Overcooked Review

By Marc Hollinshead, 2 years ago
Cooking isn't really my strong suit. My friends and family will agree with me when I say that the most extravagant dish that I can cook up amounts to beans on toast, or something with pasta in it if you're lucky. As gaming is my forte, a game that's all about cooking may be the only way to widen my horizons when it comes to gourmet cuisine. Overcooked is a strategy title that has you serving plate after plate of delicious, yummy goodness, but this time it's to save the world. Is this a title into which both novice cooks and world renowned chefs can sink their teeth?


Overcooked invites you in with a simple menu and looping theme, but it's only here where you'll have a moment of relaxation. The game immediately begins in what can only be described as a food apocalypse where the evil "Ever Peckish" has returned with an insatiable appetite. Quickly realising that its appetite cannot be satiated after a short tutorial level, the aptly named onion king of the onion kingdom takes you back in time so that you can fully prepare for the impending attack. It may be one of the most peculiar stories ever to be told in a game, but it helps to give context as to why you're travelling far and wide with your ever-growing cooking skills. We aren't playing this for the story, though, so don't worry if you find yourself rolling your eyes or holding back a laugh when witnessing certain story related segments.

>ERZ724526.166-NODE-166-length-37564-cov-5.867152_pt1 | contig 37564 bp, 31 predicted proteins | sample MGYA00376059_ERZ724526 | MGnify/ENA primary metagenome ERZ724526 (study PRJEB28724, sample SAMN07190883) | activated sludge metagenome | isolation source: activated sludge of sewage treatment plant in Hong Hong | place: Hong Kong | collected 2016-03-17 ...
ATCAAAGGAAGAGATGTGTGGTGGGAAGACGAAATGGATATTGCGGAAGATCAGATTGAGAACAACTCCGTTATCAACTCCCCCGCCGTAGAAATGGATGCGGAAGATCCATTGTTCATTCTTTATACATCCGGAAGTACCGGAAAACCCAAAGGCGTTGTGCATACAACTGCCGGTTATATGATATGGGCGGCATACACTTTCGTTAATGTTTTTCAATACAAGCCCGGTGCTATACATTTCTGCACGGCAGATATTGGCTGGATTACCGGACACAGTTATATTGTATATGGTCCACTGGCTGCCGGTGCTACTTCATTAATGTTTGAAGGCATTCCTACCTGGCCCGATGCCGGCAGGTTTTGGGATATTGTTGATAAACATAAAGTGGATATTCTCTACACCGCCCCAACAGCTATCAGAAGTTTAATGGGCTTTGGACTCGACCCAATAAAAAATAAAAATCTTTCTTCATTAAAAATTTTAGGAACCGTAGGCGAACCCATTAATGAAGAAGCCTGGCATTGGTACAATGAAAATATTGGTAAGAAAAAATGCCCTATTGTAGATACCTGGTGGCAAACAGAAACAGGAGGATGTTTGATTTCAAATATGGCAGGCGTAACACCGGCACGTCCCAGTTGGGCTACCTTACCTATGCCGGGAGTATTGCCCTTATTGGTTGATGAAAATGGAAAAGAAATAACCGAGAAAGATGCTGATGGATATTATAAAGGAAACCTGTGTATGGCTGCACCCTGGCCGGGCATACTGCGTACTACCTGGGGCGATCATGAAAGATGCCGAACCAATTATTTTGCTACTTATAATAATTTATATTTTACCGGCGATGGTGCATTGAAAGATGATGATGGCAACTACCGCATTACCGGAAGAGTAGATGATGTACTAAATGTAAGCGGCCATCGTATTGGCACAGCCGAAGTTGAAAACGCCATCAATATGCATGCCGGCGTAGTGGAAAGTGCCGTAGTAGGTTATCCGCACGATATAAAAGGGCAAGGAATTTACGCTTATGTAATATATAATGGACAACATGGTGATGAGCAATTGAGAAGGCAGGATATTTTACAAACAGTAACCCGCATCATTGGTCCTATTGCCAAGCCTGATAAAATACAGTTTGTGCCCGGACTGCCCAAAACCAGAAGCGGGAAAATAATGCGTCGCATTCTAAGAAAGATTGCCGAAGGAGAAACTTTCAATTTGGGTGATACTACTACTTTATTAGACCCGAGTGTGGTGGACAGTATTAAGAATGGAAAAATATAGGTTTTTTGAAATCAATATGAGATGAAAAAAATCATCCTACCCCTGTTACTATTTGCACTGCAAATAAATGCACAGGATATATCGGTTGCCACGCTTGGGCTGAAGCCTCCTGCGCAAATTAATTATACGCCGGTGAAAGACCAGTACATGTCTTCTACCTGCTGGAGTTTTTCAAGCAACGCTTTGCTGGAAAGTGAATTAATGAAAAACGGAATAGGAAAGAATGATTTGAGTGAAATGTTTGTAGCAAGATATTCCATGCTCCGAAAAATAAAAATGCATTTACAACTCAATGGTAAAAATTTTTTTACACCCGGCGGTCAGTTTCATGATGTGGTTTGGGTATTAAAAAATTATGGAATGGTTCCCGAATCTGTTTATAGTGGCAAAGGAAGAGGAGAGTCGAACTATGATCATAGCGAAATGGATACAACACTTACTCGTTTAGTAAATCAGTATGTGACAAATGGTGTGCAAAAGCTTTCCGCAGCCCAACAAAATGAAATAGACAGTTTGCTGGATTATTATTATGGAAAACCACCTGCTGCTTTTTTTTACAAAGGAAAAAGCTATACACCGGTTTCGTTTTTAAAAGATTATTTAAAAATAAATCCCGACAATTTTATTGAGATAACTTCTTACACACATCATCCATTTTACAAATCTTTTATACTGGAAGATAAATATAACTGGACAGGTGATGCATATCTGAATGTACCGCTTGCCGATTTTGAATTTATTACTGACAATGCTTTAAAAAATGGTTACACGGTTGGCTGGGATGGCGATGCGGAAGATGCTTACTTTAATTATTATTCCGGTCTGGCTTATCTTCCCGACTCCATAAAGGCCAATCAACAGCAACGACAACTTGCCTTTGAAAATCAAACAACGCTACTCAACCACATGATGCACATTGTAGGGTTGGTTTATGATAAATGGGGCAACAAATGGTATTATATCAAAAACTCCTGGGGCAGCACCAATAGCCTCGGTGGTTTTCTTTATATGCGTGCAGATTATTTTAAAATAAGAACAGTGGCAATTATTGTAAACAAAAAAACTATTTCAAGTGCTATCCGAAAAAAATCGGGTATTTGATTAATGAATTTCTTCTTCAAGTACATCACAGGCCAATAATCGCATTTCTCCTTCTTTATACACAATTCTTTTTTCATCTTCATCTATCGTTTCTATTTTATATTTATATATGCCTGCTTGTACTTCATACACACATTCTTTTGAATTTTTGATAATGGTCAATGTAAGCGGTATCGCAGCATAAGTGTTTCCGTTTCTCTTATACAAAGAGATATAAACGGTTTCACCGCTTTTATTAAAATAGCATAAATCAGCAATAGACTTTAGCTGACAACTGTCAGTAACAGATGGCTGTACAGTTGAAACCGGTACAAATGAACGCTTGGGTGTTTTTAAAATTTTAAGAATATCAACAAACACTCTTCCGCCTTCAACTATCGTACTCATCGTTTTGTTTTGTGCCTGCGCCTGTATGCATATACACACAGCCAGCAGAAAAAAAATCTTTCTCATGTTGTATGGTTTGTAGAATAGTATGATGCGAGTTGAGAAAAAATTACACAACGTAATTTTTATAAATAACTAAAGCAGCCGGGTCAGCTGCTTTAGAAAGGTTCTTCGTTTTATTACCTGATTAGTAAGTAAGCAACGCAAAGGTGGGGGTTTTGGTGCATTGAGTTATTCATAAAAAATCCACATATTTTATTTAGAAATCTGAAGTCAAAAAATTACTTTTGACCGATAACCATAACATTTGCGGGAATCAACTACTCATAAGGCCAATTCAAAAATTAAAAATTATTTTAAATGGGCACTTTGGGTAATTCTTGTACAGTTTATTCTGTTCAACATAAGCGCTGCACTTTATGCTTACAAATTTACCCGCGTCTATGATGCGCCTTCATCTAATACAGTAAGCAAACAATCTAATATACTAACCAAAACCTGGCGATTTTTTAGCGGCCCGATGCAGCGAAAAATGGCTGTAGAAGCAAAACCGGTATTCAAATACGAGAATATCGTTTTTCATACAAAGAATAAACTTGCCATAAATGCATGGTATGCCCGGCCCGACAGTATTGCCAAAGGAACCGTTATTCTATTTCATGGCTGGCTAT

It all comes down to the gameplay with Overcooked and there are a number of levels in which you will be using your oven mitts. The game presents you with an interactable world map where you'll drive your bus to each of the levels and it is very easy to navigate. Levels come in groups that focus on specific environments. Once a set has been completed, you will be checking back with the onion king who informs you on your progress. You begin in a basic kitchen at first, but eventually you will be cooking on pirate ships, in haunted houses, and even in the Arctic serving fish and chips to penguins while sliding around on a large block of ice. There is a decent amount of variety here and as you make your way further into the game, levels gain more obstacles and the challenge is amplified.